(Source - Pexels)
It seems that clouds are on the way yet again for solar stocks. I have been waiting quite some time to write an article on the Invesco Solar ETF (TAN). While I am a firm believer that solar energy will become an increasingly popular tool to combat climate change, I am not a believer in most of the companies working to do so. At least, not as much as most of the investors in TAN and its constituents.
The reality is that it is extremely difficult to make a profit in the solar industry, particularly when government subsidization is removed. Frankly, it seems that investors today are far too charitable when it comes to investing in firms that "are the future," but lack the earnings, revenue growth, and managerial skill to back that up. The fund has had a stellar run this year and is currently up around 60% on the year and looks unlikely to continue higher.
Unfortunately for solar investors, it seems that a new generation of buyers have pushed stock prices too high and are in for yet another round of sharp declines. Take a look at the price of TAN vs. its AUM over the years:
Since the fund's inception in 2008, it has seen four major bull runs and has ended even lower after each. Today, the fund's total AUM has shot up back to the $450-$500M level that has effectively become a resistance zone for the sector. Unfortunately, history tends to repeat itself and, after looking through the fundamentals, it seems that the fund has reached a top and is headed lower.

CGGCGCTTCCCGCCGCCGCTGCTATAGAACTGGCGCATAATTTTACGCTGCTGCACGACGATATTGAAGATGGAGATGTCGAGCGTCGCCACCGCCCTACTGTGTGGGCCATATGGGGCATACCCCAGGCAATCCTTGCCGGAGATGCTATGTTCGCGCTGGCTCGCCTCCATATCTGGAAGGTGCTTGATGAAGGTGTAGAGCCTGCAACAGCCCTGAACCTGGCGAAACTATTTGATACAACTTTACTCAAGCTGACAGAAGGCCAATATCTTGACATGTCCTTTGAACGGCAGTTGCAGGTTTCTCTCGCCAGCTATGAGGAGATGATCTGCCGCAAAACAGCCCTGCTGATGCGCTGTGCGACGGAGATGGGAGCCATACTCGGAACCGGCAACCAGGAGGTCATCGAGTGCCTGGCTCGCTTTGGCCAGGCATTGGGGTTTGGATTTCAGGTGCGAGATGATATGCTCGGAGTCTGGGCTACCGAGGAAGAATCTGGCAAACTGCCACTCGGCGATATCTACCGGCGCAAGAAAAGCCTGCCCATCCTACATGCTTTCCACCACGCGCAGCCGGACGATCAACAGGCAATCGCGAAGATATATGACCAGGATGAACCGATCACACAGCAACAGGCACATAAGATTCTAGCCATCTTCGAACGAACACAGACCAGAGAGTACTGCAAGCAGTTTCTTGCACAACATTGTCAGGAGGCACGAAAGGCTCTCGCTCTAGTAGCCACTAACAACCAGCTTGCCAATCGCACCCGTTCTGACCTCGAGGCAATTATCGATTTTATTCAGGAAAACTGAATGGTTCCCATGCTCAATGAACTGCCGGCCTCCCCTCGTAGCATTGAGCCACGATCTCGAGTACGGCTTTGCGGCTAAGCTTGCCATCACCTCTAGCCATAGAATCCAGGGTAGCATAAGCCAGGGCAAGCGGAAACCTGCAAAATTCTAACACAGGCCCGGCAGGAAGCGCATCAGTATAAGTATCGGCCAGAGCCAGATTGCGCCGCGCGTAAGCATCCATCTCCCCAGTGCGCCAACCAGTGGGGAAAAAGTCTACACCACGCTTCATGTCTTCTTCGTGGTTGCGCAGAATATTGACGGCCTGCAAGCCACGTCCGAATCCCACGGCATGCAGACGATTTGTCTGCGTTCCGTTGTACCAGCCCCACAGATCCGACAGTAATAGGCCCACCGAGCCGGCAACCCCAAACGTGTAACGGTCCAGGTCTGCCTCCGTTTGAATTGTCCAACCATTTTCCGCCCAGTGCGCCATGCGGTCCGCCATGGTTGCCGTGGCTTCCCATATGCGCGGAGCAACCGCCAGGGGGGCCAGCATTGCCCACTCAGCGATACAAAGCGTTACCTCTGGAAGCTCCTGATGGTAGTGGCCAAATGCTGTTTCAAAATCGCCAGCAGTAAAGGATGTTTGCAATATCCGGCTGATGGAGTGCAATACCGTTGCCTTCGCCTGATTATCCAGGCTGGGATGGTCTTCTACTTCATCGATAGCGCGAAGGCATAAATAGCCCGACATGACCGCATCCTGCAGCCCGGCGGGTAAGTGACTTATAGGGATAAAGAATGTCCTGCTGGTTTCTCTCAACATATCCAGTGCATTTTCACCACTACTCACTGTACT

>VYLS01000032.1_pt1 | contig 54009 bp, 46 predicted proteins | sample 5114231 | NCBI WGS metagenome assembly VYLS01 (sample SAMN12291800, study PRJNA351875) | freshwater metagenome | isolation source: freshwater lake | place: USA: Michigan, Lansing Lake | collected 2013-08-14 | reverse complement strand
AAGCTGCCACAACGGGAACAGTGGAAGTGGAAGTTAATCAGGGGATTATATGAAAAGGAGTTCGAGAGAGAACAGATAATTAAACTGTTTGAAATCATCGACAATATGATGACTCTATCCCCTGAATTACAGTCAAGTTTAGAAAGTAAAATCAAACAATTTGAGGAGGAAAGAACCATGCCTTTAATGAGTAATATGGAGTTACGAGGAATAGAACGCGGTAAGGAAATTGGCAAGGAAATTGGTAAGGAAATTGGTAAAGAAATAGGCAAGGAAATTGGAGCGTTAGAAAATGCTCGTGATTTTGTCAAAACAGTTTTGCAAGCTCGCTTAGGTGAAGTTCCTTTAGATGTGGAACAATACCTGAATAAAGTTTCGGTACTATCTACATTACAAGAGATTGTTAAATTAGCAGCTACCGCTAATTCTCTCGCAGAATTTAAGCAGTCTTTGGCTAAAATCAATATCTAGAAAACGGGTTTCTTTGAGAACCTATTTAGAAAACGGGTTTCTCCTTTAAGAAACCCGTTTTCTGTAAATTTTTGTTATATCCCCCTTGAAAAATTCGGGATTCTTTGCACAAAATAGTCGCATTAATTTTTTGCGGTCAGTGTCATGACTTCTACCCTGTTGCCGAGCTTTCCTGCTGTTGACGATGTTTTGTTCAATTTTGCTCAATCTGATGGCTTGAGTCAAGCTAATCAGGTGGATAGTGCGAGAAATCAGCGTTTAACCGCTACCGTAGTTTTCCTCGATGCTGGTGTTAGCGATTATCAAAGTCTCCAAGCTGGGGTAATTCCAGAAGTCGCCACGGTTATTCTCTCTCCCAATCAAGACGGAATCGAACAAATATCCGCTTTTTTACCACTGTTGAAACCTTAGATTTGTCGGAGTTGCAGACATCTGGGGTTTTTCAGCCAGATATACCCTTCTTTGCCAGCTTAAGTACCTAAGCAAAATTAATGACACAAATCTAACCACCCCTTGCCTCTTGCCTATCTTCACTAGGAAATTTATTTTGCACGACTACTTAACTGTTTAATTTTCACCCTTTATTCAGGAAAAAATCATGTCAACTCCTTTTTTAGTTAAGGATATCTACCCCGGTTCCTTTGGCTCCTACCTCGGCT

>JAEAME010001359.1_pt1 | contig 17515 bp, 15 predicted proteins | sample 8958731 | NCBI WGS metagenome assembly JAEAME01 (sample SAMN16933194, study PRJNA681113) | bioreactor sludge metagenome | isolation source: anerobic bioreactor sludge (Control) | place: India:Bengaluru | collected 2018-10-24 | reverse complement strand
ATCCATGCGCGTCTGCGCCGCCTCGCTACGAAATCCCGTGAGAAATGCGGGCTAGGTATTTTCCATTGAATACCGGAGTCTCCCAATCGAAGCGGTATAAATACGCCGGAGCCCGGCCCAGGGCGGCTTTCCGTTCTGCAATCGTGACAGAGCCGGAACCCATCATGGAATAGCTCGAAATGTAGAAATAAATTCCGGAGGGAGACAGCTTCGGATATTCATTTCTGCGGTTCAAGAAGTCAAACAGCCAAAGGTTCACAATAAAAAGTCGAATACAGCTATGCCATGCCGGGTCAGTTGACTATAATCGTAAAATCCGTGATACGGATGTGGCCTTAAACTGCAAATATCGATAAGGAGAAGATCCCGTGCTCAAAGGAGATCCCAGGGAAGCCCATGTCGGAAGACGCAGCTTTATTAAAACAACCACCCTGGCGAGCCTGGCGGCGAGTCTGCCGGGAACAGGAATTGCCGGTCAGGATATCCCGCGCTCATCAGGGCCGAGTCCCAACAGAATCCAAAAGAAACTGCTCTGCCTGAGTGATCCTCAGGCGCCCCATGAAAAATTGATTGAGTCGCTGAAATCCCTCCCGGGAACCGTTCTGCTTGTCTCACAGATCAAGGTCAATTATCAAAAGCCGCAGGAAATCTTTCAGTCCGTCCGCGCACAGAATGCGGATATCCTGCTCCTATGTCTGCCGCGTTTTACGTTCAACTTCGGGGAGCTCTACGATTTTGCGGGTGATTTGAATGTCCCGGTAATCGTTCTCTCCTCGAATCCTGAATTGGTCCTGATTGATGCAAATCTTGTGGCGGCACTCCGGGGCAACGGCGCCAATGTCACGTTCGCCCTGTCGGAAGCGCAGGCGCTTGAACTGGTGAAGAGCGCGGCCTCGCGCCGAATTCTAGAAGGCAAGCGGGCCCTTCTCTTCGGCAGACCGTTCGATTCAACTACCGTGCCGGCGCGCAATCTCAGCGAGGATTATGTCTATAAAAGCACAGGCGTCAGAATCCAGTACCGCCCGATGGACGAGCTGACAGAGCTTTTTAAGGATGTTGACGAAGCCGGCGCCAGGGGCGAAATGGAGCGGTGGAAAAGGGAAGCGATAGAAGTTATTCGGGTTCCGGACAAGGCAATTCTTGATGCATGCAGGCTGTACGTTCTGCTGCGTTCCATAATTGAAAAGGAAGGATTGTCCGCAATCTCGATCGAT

A Few Details About The Fund
Before we dig into the nitty-gritty, let's talk about the fund broadly just so we know exactly what we're getting into. Unfortunately for the fund, it was created in April of 2008 and began its life with a roughly 85% decline until reaching a bottom in March of 2009.
The fund has 22 holdings with market caps that range from the low hundreds of millions to over $5B so it is primarily invested in small-cap companies. About 60% of its holdings are "solar technology" companies while 30% are solar utilities and the remaining bit are mixed. It is a global fund so it also comes with a bit of currency risk. The ETF's country exposure is as follows: